There are generally 3 basic choices when choosing how to set up a supplier evaluation system:
– Excel/business intelligence tool
– A module in the own IT/ERP system
– A separate dedicated application for supplier assessment.
However, each system has its pros and cons.
Excel/business intelligence tool
– Cost efficient/is often already present
– Very flexible
– Easily accessible for all users
– Surveys possible, but difficult to manage/administer
– Very vulnerable. Often dependent on 1 builder, who better not leave the company. Moreover, this one person is not an expert.
– Ultimately expensive in construction/maintenance
– No continuous monitoring of the suppliers.
– No user-friendly interface.
– Often no/insufficient data link. Data collection time is consuming. Not suitable for large numbers of suppliers and/or many evaluation criteria.
– Often looks cheap, which can undermine the message to the supplier
– Discipline required and ultimately only a limited life span of the system
After visiting more than 200 companies, I can conclude that a setup in Excel in particular is not a solution. I have not seen organizations happily working with it for many years. Without exception it bleeds to death after a few years because the builder and the discipline have left.
With a BI tool, such as Clickview or Power BI, the chance of success is greater because the system can often be fed with IT data. But again, the capabilities and knowledge remain limited, leaving the business very vulnerable.
Module within the own IT/ERP system
The larger suppliers of IT and ERP systems sometimes also offer an additional module for supplier assessment.
– Integrated, 1 solution, 1 login
– Built by professionals, looks professional. Pleasant user interface.
– Suitable for large numbers of suppliers
– Low time investment/ready for use
– Continuity guaranteed
– Extremely inflexible, only a few criteria available
– Generic and not tailored to the own organization
– Very expensive to really adapt/expand
– Exclusively based on IT data, no survey possibilities
– Often many times more expensive than a separate solution, even without adjustments
– No possibilities to monitor own purchasing performance
If the ambition does not go much further than issues such as delivery reliability, if there is more than enough budget and if a simple/restricted IT environment is valued highly, then the purchase of an additional ERP module can be a solution. But among the real buyers and supplier assessment fetishists, to which I also count myself, the price/quality ratio for such solutions is completely lost.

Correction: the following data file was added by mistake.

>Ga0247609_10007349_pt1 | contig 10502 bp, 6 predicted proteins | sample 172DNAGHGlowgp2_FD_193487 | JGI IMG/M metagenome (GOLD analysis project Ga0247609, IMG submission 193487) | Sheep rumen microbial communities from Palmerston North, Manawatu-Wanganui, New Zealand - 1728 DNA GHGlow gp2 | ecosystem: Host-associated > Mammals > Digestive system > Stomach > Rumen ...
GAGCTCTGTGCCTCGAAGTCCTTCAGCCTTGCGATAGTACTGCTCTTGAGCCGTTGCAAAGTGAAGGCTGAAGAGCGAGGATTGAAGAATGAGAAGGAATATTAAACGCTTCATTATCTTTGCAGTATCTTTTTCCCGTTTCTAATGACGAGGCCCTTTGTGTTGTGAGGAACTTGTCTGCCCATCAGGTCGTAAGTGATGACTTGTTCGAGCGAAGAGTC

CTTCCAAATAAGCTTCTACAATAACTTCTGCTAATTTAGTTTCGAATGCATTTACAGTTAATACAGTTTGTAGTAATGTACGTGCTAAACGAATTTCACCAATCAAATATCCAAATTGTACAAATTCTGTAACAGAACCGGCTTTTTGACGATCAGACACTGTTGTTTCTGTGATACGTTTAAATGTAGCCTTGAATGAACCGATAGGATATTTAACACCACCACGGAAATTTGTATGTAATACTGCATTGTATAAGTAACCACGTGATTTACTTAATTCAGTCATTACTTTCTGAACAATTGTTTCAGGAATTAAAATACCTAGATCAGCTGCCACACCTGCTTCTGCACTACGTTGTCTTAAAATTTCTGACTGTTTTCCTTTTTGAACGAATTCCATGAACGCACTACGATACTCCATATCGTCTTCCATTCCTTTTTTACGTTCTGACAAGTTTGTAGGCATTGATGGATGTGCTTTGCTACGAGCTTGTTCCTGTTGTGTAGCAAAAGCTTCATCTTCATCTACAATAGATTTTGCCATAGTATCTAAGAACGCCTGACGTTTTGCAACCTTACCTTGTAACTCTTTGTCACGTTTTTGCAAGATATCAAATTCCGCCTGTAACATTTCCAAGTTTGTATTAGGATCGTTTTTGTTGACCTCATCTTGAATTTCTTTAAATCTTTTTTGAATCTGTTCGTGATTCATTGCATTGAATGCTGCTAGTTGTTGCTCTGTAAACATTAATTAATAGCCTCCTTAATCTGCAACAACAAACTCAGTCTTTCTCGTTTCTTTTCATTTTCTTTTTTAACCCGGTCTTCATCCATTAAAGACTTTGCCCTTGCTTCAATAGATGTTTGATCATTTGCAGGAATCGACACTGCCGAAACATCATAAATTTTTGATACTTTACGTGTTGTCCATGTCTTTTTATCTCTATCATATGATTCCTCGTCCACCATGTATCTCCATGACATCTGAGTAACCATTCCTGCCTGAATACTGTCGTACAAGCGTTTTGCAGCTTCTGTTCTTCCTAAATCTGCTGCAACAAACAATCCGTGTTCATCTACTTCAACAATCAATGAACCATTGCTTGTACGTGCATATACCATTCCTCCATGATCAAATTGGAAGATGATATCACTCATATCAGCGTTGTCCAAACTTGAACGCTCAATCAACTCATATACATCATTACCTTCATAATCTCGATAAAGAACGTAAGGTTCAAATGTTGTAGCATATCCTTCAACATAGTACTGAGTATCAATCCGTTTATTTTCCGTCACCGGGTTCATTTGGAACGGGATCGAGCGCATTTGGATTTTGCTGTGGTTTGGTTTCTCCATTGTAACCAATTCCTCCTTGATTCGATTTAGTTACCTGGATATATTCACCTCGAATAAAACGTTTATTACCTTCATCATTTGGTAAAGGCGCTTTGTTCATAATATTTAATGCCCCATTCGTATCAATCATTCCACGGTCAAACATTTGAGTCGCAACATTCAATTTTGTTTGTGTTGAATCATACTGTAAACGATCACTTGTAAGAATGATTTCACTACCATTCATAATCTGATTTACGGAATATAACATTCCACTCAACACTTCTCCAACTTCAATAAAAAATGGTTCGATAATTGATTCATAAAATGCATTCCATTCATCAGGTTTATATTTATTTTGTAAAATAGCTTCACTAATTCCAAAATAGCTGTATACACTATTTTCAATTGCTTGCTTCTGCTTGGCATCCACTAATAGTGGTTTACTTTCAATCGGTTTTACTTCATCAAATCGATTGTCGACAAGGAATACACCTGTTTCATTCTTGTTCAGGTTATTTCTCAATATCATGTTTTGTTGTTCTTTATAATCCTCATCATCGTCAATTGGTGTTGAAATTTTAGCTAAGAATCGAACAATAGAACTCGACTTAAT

Separate IT solutions for supplier assessment
There are also (web) solutions for supplier assessment on the market, which are built especially for this purpose.
– Built by professionals, looks professional, also towards suppliers. Continuity guaranteed.
– More flexible than an ERP module; the good systems can be set up completely according to one’s own needs and taste.
– Cheaper than an ERP module. Prices start at around €6,000 per year.
– Set up once, no need to worry about it again.
– Based on IT data and/or employees’ opinions. Survey capabilities.
– Analysis capabilities show state and movement of vendors. Alerts notify the user when a supplier is out of the loop.
– Tracking of own purchasing performance is possible.
– Less flexible than Excel
– More expensive than Excel
– More setup time needed than an ERP solution
– Additional login for the users
From the above it can be concluded that, if the ambitions and scope are somewhat serious, a separate solution for supplier evaluation offers the best value for money.
If you summarize the above, the following table emerges, which can serve as a rough guide:
This was part 2 of a series of five on supplier assesment:
- Your own role in the performance of your suppliers
- What can I use supplier evaluation for?
- What system can I use for supplier assessment?
- What data can I use for supplier assessment?
- Procurement performance measurement based on supplier assessment
E-mail for questions or the ‘Calculation model Error Costs’ to: email@example.com